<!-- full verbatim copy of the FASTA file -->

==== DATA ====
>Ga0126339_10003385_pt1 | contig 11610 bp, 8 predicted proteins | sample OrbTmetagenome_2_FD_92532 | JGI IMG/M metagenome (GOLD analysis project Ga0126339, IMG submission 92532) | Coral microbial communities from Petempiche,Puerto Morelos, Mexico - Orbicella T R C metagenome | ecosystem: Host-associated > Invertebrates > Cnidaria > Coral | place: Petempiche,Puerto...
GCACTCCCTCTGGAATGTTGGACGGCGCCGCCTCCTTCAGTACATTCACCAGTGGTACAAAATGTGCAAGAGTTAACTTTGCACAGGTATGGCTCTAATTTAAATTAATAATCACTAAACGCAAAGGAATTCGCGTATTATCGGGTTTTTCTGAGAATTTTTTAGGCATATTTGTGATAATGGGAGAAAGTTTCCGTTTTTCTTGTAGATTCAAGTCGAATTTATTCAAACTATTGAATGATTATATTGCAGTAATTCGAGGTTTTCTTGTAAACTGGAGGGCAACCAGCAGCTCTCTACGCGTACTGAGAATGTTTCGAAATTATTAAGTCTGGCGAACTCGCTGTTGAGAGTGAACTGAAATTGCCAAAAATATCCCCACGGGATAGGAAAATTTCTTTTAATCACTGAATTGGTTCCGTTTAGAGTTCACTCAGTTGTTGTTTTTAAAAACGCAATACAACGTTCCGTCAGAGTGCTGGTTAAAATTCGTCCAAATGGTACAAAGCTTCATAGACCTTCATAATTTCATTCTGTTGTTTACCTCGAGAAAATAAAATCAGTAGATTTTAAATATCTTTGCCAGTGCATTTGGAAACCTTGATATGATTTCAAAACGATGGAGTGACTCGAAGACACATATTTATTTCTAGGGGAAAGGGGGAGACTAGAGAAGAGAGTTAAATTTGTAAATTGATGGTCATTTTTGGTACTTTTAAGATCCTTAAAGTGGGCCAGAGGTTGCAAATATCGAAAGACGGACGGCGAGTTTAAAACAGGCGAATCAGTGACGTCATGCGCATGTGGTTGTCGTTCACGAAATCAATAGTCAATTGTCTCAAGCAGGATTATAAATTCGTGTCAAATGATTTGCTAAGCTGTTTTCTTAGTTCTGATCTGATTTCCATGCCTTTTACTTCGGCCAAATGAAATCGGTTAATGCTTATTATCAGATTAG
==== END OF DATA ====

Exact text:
>Ga0126339_10003385_pt1 | contig 11610 bp, 8 predicted proteins | sample OrbTmetagenome_2_FD_92532 | JGI IMG/M metagenome (GOLD analysis project Ga0126339, IMG submission 92532) | Coral microbial communities from Petempiche,Puerto Morelos, Mexico - Orbicella T R C metagenome | ecosystem: Host-associated > Invertebrates > Cnidaria > Coral | place: Petempiche,Puerto...
GCACTCCCTCTGGAATGTTGGACGGCGCCGCCTCCTTCAGTACATTCACCAGTGGTACAAAATGTGCAAGAGTTAACTTTGCACAGGTATGGCTCTAATTTAAATTAATAATCACTAAACGCAAAGGAATTCGCGTATTATCGGGTTTTTCTGAGAATTTTTTAGGCATATTTGTGATAATGGGAGAAAGTTTCCGTTTTTCTTGTAGATTCAAGTCGAATTTATTCAAACTATTGAATGATTATATTGCAGTAATTCGAGGTTTTCTTGTAAACTGGAGGGCAACCAGCAGCTCTCTACGCGTACTGAGAATGTTTCGAAATTATTAAGTCTGGCGAACTCGCTGTTGAGAGTGAACTGAAATTGCCAAAAATATCCCCACGGGATAGGAAAATTTCTTTTAATCACTGAATTGGTTCCGTTTAGAGTTCACTCAGTTGTTGTTTTTAAAAACGCAATACAACGTTCCGTCAGAGTGCTGGTTAAAATTCGTCCAAATGGTACAAAGCTTCATAGACCTTCATAATTTCATTCTGTTGTTTACCTCGAGAAAATAAAATCAGTAGATTTTAAATATCTTTGCCAGTGCATTTGGAAACCTTGATATGATTTCAAAACGATGGAGTGACTCGAAGACACATATTTATTTCTAGGGGAAAGGGGGAGACTAGAGAAGAGAGTTAAATTTGTAAATTGATGGTCATTTTTGGTACTTTTAAGATCCTTAAAGTGGGCCAGAGGTTGCAAATATCGAAAGACGGACGGCGAGTTTAAAACAGGCGAATCAGTGACGTCATGCGCATGTGGTTGTCGTTCACGAAATCAATAGTCAATTGTCTCAAGCAGGATTATAAATTCGTGTCAAATGATTTGCTAAGCTGTTTTCTTAGTTCTGATCTGATTTCCATGCCTTTTACTTCGGCCAAATGAAATCGGTTAATGCTTATTATCAGATTAG